Gareth Southgate has been confirmed as the permanent manager of England, signing a four-year deal.

The news had been expected following Southgate’s interview with the Football Association last week.

Southgate took over as caretaker manager in September, following the departure of Sam Allardyce, and the side has since picked up seven points in three competitive outings in their World Cup 2018 qualifying campaign.

The 46-year-old becomes the third permanent manager for the national side in 2016 after initially filling the void left by Allardyce, who in turn succeeded Roy Hodgson after a dismal Euro 2016, where England were knocked out by Iceland in the last 16.

"I am extremely proud to be appointed England manager. However, I’m also conscious that getting the job is one thing, now I want to do the job successfully," Southgate told the FA's website.

"I’ve thoroughly enjoyed working with the players over these past four games and I think there’s huge potential. I’m determined to give everything I have to give the country a team that they’re proud of and one that they’re going to enjoy watching play and develop. For me, the hard work starts now."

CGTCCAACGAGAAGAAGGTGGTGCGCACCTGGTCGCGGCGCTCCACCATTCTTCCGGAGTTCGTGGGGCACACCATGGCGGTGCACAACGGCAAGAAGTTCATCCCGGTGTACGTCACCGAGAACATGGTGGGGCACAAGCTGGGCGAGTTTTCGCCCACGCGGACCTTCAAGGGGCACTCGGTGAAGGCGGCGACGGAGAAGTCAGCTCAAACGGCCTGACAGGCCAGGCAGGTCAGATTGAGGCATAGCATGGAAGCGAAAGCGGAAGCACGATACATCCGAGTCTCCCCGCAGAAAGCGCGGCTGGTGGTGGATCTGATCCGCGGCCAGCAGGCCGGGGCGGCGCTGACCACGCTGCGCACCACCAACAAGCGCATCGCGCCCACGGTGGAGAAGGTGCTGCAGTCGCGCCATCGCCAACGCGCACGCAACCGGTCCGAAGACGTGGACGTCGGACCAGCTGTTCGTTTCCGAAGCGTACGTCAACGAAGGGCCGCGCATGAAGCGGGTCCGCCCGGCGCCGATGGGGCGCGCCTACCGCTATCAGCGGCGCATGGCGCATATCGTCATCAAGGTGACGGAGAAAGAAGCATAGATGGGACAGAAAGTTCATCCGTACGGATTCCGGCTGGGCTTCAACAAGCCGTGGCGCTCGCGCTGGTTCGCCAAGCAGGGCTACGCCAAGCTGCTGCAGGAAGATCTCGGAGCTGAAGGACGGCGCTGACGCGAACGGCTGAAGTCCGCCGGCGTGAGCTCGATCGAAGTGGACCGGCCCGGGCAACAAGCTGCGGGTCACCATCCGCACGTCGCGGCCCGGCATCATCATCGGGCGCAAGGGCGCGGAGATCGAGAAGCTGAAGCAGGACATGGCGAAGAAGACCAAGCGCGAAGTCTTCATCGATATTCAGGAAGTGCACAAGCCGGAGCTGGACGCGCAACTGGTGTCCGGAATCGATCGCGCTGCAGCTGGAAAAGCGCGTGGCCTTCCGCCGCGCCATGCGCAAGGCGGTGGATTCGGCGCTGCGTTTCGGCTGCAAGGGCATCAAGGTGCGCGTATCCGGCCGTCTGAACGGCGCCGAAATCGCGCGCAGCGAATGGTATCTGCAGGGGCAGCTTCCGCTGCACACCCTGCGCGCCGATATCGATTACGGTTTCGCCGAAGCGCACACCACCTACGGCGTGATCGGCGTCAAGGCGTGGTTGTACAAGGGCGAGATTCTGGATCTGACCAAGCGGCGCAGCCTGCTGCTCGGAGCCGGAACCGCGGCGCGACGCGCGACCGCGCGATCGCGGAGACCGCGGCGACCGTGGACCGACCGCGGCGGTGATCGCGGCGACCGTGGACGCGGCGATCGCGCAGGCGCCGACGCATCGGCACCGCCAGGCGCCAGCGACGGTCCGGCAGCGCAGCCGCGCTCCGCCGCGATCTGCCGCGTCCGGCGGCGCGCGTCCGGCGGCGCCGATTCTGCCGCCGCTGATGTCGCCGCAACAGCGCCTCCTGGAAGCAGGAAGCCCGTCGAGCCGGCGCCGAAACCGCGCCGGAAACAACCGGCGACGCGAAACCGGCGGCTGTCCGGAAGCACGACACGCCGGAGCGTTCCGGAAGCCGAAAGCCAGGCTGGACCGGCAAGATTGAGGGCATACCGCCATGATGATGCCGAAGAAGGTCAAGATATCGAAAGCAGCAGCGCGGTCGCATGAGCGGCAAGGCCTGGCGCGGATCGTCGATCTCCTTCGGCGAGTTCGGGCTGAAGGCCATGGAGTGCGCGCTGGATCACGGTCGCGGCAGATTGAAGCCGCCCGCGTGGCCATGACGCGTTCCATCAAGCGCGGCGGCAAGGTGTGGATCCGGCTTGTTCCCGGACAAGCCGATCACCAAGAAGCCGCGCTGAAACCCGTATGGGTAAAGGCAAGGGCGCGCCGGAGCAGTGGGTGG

Southgate, who had been the Under-21 head coach before stepping in as caretaker of the senior team, admitted after the 2-2 friendly draw with Spain earlier this month that he had enjoyed taking on the job.

Martin Glenn added: "He performed extremely well during the four games he was in temporary charge and he impressed us during a tough interview process.

"Gareth is a great ambassador for what The FA stands for, he’s a very good football tactician and a leader but beneath that he’s a winner and that’s an important part of the job."

Southgate will have to wait until March 22 next year for his first test as permanent boss, with England scheduled to play a friendly against world champions Germany in Dortmund.

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